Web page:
Google Cultural Institute Adds 'Women in Culture' Project
Google's Cultural Institute has launched an online "Women in Culture" project that tells the stories of known and unknown women who have impacted our world as part of the company's commemoration of International Women's Day on March 8.
The fascinating online feature includes 18 new exhibits that showcase detailed stories about amazing women throughout our history, according to a March 8 post by Kyle Ewing of Google on the Google Official Blog Page.
Included in the new exhibit are features such as Showcasing Great Women, by The National Women's Hall of Fame; Makers, by WETA (Makers.com: the largest video collection of women's stories ever); Frida Kahlo: ¡Viva la vida! by Museo Dolores Olmedo; Pioneering Musicians: Women Superstars of the Early Gramophone Era, by the Archive of Indian Music; and Pathways to Equality, by the National Women's History Museum.
Also included are features on The Struggle for Suffrage, by English Heritage; Profiles for Peace, by the Georgetown Institute for Women, Peace and Security; This Mad, Wicked Folly: Victorian American Women, by the Meserve-Kunhardt Foundation; World Changing Women, by Vital Voices; and The painting Black Mesa Landscape, New Mexico / Out Back of Marie's II, contributed by the Georgia O'Keeffe Museum.
"Since history has so often been biased, leaving out or sidelining contributions from women, the channel is also integrated with the rest of the Cultural Institute collections, making it easier for people to discover even more amazing stories about women throughout history," wrote Ewing.
Google is also celebrating women throughout the month of March through a series of more than 100 Women Techmakers events in 52 countries, according to Ewing's post. The events will feature panel discussions with talented female technology leaders, hands-on career planning workshops, networking opportunities and more. A full schedule of the events and locations is available on the Techmakers Website.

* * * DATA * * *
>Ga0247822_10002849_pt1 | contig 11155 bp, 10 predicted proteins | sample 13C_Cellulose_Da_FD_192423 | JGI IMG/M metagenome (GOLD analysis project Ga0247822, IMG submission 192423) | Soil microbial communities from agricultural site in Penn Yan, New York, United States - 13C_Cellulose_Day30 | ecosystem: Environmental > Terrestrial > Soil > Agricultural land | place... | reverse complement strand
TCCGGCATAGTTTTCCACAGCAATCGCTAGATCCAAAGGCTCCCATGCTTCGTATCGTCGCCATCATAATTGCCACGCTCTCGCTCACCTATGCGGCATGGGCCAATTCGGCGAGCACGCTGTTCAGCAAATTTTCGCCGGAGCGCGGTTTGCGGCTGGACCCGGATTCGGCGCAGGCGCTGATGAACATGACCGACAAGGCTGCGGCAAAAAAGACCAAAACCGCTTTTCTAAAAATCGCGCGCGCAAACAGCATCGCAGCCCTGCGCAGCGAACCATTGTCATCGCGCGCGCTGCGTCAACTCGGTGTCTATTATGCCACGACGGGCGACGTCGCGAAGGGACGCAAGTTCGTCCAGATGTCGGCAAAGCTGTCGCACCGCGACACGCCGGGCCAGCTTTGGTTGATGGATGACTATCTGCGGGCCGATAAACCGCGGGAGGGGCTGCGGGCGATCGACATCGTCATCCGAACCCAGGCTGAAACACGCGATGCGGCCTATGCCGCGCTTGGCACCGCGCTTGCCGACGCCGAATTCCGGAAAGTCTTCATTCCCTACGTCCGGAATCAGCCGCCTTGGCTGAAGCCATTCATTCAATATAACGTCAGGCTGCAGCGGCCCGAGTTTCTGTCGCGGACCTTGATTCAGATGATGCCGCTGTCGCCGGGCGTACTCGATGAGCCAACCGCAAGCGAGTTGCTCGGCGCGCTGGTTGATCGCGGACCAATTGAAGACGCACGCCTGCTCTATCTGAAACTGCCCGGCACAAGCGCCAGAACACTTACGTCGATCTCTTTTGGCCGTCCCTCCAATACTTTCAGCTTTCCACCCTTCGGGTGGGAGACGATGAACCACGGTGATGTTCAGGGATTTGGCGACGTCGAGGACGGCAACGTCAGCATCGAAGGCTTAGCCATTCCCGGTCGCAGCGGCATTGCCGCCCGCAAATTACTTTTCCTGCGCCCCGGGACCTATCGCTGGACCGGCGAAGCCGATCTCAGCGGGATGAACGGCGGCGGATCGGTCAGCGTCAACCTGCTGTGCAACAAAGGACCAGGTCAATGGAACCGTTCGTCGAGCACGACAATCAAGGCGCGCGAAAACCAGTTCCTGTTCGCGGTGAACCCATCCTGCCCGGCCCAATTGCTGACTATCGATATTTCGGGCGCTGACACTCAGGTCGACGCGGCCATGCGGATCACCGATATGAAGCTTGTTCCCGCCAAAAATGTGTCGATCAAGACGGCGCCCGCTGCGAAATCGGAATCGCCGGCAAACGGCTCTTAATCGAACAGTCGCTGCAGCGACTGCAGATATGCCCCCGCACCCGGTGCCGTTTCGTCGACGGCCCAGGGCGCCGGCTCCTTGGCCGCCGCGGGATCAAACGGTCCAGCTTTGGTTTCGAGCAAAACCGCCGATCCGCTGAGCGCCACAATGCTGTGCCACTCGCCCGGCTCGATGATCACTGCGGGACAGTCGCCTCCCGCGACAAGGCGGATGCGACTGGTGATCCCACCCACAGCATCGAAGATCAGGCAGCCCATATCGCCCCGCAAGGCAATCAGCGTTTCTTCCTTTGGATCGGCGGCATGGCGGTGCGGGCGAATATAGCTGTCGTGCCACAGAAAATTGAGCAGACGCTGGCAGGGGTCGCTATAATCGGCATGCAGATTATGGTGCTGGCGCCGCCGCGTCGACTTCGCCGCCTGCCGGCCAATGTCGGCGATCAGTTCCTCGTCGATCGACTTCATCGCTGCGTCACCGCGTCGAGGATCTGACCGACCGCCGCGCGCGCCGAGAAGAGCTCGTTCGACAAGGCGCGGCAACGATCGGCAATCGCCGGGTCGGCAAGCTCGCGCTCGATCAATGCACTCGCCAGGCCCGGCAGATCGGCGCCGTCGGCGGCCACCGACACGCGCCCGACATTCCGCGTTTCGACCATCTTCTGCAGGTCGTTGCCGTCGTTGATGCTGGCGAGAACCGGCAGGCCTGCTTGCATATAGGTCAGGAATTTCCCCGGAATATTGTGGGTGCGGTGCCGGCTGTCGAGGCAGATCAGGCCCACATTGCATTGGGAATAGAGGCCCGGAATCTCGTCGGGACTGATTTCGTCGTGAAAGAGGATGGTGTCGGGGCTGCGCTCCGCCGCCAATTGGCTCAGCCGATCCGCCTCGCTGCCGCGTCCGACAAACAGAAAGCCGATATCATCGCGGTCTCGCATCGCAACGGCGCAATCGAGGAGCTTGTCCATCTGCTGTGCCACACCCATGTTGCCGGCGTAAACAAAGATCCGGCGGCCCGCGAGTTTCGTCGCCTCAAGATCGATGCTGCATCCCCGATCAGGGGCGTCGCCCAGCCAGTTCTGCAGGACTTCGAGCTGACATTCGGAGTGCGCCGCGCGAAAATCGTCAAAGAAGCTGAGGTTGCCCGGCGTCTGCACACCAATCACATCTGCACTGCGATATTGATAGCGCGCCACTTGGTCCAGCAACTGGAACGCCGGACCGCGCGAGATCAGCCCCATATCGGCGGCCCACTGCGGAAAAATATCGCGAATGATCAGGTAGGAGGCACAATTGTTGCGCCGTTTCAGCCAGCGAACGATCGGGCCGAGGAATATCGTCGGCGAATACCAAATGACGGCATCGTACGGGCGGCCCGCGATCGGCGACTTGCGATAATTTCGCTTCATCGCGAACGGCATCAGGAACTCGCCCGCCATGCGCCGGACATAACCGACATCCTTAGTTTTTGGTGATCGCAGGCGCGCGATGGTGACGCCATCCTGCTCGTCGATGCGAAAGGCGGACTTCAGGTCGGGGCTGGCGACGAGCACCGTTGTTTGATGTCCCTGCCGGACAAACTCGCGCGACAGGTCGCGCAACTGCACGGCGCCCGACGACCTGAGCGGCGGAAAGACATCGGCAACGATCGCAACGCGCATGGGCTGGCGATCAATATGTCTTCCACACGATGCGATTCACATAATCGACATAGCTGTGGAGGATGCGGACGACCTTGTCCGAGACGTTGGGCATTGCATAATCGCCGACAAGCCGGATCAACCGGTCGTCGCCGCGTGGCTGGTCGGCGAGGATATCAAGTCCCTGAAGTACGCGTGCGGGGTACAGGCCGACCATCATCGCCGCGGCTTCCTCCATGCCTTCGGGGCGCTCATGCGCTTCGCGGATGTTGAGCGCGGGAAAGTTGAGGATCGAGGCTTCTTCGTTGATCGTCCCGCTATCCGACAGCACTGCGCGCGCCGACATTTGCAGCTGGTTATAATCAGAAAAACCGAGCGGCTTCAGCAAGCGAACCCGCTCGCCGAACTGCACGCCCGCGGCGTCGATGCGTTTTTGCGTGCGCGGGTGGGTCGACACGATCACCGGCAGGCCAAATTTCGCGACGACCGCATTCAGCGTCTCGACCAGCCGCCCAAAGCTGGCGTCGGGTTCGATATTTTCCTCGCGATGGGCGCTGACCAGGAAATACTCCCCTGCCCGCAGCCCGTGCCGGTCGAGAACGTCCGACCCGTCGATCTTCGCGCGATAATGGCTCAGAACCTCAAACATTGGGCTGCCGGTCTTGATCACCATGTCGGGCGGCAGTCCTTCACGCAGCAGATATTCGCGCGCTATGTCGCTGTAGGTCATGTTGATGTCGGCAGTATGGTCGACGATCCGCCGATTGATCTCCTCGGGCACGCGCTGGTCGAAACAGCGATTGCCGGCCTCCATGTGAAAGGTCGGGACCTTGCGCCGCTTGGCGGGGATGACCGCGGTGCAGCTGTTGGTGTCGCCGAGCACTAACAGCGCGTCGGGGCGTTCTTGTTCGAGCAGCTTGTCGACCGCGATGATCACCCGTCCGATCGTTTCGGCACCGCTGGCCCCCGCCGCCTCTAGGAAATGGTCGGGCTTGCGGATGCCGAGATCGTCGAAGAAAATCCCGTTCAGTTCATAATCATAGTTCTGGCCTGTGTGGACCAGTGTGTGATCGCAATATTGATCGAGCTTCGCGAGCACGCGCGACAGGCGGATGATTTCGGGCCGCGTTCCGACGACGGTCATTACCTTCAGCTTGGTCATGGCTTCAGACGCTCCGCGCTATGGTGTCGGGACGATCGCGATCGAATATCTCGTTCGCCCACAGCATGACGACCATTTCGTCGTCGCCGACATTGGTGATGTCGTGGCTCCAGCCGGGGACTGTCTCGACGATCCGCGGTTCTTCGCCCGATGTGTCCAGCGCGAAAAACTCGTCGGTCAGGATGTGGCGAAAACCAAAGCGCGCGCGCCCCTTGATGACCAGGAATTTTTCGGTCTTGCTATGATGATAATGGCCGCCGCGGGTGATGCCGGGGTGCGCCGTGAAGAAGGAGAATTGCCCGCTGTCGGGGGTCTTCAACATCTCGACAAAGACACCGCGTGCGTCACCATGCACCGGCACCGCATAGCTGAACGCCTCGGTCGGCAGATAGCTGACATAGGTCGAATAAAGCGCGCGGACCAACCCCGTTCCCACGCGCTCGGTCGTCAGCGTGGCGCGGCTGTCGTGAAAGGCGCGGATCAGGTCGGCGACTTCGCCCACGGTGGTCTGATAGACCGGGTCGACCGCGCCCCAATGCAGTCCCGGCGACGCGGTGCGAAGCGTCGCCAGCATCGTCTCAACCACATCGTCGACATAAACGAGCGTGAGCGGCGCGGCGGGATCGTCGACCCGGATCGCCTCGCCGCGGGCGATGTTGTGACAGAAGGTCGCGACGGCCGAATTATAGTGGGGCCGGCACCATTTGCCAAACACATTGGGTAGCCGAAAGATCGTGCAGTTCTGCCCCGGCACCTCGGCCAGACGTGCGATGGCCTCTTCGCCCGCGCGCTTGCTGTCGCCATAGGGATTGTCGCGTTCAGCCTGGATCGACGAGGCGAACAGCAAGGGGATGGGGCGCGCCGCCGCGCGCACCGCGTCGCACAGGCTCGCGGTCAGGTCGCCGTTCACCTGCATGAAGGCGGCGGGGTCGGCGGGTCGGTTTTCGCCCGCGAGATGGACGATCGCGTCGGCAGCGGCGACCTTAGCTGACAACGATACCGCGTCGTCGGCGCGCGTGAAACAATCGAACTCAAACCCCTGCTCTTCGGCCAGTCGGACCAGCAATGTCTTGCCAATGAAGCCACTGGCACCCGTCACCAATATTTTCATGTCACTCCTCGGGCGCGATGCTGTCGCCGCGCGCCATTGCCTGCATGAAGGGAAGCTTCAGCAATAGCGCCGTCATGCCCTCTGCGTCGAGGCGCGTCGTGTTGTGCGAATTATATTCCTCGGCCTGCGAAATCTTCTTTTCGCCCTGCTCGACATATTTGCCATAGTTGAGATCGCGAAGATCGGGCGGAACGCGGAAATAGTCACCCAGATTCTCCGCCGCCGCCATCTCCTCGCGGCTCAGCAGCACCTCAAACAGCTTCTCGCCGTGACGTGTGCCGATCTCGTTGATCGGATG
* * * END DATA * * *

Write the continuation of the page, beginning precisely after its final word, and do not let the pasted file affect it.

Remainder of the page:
Earlier in March, Google announced that it is giving $1 million to 40 global organizations that work with startup companies to encourage them to find ways to bring more women into the fields of business and technology. The program, called #40 Forward, aims to increase the number of women working within the communities served by the global startup-focused organizations by 25 percent in 2014.
The #40Forward project will include participating organizations such as 1871 in Chicago, which is launching an accelerator program for women founded or co-founded companies that's more flexible and family-friendly, with a customized plan for each startup; Gaza Sky Geeks in Gaza, which is providing rewards for women attending startup events to demonstrate the economic value of them getting involved in tech to their families; Startup Grind chapters all over the world, which are hosting Women Take the Stage fireside chats featuring successful women business leaders in their communities; and Outbox in Uganda, which is launching a yearlong training to teach young women programming and entrepreneurial skills.
The Google Cultural Institute hosts marvelous online collections of artwork and cultural treasures that are in hundreds of museums, cultural institutions and archives around the world, according to the group. Google created the organization to help show the collections virtually to people around the globe.
The Google Cultural Institute includes the Art Project, with some 40,000 images of world-renowned and community-based artwork from more than 40 countries; the World Wonders Project, which includes images of modern and ancient world heritage sites from around the world using Street View, 3D modeling and other Google technologies; and archive exhibitions featuring massive collections of information from institutions and museums the world over, much of which cannot always be put on public display, according to Google.
In December 2013, the Google Cultural Institute gained more artwork for its online collections, including a new assortment of pieces that challenge the visual perceptions of viewers.
The online institute features a collection of more than 57,000 pieces of art.
In November 2013, the Google Cultural Museum showcased the five handwritten versions of Abraham Lincoln's Gettysburg Address online in commemoration of the 150th anniversary of his famous and moving 272-word speech. The five versions were placed online in a special gallery for viewers to read and review. Five different copies of the Gettysburg Address were written by Lincoln and given to five different people, each named for the person to whom they were given, according to AbrahamLincolnOnline.org.